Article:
That’s about all I’ve got. Great draft. Looking forward to seeing where this one takes you.

    Wilson

  5. Len Kuntz

    Hi Francine,

    Gosh, I loved this so much. It’s an interesting mix of humor and pathos, quirk and directness. The donkey on a platter was a wonderful move. I loved that he drank wine and went to the opera. You painted everything so clearly, I saw it like a short film. And that ending was perfect. Brava.

  6. Jennifer Todhunter

    Oh boy, Francine, this is amazing, I love it. As I’ve come to appreciate with your work, you never bring me along in the direction I think I’m going and there’s something so refreshing about that. The words I think are coming are not the words to come. I guess, if I was going to encourage the spots to think about here, I would say, the last paragraph feels like a different story to me, too sum-uppy, and fast-forwardish and I just kind of wanted to revel in the current with the woman and the clown and the donkey. I’d also maybe consider rewording the paragraph that starts “The woman didn’t actually eat the donkey” because it sort of made the prior paragraphs feel without merit or made me question them and I’m not sure if that’s what you’re going for. Gorgeous work as always.

  7. Rogan

    I love the lean in to the details and the scene. You setup such trust with the reader, Francine. I was in for all of it. This turn felt special: “She gets it, the subtlety of his statement. Of course he doesn’t think that Italian would keep him from enjoying the costumes, the delightful soprano, her voice a bird warble, the shimmer of the chandeliers.”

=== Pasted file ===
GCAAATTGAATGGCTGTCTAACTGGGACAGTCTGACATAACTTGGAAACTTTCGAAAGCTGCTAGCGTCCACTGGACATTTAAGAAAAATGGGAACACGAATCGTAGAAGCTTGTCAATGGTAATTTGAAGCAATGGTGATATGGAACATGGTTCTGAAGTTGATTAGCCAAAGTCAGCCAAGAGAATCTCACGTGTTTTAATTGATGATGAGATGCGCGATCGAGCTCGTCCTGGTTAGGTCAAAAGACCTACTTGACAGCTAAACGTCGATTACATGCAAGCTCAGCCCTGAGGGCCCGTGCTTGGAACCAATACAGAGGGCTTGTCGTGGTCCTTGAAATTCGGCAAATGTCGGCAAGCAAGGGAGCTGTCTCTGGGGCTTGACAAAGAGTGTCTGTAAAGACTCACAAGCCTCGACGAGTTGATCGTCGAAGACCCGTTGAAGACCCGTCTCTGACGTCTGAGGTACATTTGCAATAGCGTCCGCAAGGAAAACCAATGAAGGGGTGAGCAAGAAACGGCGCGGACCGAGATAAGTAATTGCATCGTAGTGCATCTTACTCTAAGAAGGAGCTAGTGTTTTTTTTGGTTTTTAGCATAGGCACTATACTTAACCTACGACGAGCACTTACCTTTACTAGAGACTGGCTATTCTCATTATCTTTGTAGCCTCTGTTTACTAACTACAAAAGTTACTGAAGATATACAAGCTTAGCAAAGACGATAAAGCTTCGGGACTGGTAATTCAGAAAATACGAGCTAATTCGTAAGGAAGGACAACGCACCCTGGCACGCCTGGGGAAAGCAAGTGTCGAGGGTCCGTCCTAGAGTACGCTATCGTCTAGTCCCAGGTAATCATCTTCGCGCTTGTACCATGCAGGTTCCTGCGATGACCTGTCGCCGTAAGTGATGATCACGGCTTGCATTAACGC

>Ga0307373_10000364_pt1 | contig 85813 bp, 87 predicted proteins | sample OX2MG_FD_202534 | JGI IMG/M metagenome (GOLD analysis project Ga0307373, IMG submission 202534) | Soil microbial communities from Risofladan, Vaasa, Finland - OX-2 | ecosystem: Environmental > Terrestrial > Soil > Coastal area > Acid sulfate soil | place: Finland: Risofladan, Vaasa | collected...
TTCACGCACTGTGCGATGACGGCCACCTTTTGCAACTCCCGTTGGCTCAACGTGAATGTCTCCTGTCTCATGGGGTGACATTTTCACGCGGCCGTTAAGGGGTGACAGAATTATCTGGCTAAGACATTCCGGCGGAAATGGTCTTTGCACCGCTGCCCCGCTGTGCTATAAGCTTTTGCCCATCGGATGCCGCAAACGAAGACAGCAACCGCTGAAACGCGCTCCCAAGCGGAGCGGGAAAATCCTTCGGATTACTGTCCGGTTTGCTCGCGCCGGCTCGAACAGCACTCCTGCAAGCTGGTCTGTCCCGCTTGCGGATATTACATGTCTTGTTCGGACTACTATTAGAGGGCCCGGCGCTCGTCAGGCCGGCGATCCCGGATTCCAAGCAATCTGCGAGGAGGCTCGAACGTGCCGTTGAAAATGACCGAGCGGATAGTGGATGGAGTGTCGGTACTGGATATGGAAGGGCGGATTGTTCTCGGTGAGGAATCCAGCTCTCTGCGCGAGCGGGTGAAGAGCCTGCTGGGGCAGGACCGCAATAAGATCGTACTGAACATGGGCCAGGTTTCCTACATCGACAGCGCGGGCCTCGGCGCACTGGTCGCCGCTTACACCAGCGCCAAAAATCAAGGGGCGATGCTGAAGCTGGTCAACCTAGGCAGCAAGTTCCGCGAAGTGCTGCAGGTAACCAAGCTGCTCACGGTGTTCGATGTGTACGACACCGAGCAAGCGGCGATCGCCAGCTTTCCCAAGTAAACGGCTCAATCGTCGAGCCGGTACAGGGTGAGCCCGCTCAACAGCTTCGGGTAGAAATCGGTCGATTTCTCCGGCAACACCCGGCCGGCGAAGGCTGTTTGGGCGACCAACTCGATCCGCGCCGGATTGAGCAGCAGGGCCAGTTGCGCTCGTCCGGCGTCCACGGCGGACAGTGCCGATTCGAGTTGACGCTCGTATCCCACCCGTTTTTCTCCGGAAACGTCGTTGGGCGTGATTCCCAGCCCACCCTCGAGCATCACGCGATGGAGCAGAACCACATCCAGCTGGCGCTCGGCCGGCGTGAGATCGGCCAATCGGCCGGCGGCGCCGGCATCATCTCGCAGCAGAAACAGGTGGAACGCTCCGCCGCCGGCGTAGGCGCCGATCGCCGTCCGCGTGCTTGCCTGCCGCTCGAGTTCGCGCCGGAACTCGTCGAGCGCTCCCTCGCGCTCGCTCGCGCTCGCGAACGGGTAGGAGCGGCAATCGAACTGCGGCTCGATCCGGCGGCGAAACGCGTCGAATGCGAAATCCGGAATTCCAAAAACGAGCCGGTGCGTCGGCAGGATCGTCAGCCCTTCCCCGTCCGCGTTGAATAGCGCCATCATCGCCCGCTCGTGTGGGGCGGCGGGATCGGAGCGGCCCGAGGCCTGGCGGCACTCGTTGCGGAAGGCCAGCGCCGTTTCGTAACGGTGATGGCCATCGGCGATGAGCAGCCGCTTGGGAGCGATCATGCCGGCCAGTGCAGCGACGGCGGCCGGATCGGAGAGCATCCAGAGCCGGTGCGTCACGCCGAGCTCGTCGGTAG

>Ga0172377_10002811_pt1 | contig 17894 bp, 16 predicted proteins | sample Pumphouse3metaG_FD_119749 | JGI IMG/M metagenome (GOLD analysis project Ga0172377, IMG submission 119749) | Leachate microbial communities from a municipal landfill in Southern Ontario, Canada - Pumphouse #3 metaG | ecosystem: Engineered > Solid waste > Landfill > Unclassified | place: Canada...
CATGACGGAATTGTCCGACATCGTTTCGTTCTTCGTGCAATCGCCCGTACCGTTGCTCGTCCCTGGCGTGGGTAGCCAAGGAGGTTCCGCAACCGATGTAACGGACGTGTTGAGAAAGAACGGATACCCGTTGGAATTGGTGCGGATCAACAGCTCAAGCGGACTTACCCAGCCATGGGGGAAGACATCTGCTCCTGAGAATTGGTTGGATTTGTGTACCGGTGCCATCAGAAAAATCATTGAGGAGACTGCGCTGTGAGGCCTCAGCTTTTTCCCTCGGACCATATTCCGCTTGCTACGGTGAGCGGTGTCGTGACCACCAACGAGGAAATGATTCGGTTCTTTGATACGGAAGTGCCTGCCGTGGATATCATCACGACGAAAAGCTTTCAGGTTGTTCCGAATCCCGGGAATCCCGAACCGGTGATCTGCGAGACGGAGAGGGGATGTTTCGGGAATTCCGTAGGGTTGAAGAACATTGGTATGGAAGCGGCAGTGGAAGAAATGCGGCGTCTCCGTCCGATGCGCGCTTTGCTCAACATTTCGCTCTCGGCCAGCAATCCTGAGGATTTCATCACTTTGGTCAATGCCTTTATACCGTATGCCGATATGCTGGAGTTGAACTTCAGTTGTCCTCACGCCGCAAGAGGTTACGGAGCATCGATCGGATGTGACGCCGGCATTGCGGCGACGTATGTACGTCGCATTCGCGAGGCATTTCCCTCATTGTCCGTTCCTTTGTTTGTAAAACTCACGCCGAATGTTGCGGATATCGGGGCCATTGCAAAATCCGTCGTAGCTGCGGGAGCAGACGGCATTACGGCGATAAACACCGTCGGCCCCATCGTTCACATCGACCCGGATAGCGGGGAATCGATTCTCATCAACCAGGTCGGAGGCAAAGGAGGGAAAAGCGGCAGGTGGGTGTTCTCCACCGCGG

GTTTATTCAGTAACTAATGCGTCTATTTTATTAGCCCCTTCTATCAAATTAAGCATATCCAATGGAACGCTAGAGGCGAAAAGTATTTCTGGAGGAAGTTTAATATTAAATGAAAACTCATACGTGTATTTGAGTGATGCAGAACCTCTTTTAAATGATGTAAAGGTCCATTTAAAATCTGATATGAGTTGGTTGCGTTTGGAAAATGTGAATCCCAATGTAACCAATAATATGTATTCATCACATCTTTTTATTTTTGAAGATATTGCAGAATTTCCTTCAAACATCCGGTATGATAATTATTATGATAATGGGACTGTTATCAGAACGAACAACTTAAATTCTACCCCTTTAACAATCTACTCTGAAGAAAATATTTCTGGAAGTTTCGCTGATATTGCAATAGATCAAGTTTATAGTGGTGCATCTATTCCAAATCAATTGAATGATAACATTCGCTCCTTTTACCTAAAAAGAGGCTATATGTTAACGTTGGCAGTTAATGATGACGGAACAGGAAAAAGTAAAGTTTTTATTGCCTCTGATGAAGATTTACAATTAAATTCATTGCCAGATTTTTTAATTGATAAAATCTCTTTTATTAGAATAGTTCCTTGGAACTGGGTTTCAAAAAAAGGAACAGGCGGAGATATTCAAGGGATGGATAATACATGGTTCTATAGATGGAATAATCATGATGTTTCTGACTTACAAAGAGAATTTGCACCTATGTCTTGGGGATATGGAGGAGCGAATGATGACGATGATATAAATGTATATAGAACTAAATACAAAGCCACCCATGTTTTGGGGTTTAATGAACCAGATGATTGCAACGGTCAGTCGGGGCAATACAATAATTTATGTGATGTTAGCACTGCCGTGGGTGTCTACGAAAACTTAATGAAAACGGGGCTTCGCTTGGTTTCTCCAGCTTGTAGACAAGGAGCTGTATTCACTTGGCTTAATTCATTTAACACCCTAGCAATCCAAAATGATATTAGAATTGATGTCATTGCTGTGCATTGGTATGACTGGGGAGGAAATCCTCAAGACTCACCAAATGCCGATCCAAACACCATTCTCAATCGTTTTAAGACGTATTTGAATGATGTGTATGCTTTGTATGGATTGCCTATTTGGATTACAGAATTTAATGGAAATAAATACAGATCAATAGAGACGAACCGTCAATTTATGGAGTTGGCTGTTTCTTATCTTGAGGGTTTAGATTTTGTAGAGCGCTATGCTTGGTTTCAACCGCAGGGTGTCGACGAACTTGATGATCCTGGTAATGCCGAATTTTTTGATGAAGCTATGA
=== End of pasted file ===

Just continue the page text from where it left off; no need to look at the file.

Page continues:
8. Kristin Bonilla

    I love when a piece surprises me at every turn. And you do it without alienating or confusing the reader. This is delightful. It reminded me a bit of certain bits of Italian cinema–sad clowns, a donkey at the opera. It has a very cinematic quality and I could see every new detail no matter how absurd it might seem. It kind of made me wonder–like Italian cinema–if we were going to see a return of former characters near the end at the opera. The mother and the clown? Something to consider? Wherever you go with this, I’m excited to follow.

  9. Wendy Oleson

    I’m so envious of that last line, Francine! Bullseye. Amazing.

    This killed me in a great way: “One day the woman looked at her mother and noticed how red her nose was.” And I was so pleased by the donkey’s entrance on the platter–so absurd and right such that his becoming a central character felt good.

    Thank you for sharing!

  10. David O'Connor

    Francine, I love this, feels super cinematic, I could storyboard it perfectly. This: “Am I supposed to eat this? The woman asks thinking back to the times she said this to her mother. She thinks of the times she said this to the clown, only instead of eat, she said love.” stood-out for me as brilliant and heart-rendering. So well put, the self-questioning/poetic nature. Like all your work that I have read–top shelf!

  11. Benjamin Niespodziany

    That final line! Yes, yes.

    “His last words were that he never said he was a clown.” I want this line to end one of these sequences. I think there’s a real pulse here. I can almost see the donkey relationship extended (love how it evolves) and with one of their fights/arguments/break-ups, the donkey can say “I never said I was a donkey” or something like that. That kind of miscommunication and misunderstanding (especially for these kind of dunce titles) is really captivating here.

    That final visual though. Keep that final visual! Wow.

  12. Todd Clay Stuart

    Francine, your tales (no pun intended, maybe ha) are always so fresh and strange and original. This is no exception. Great work as always!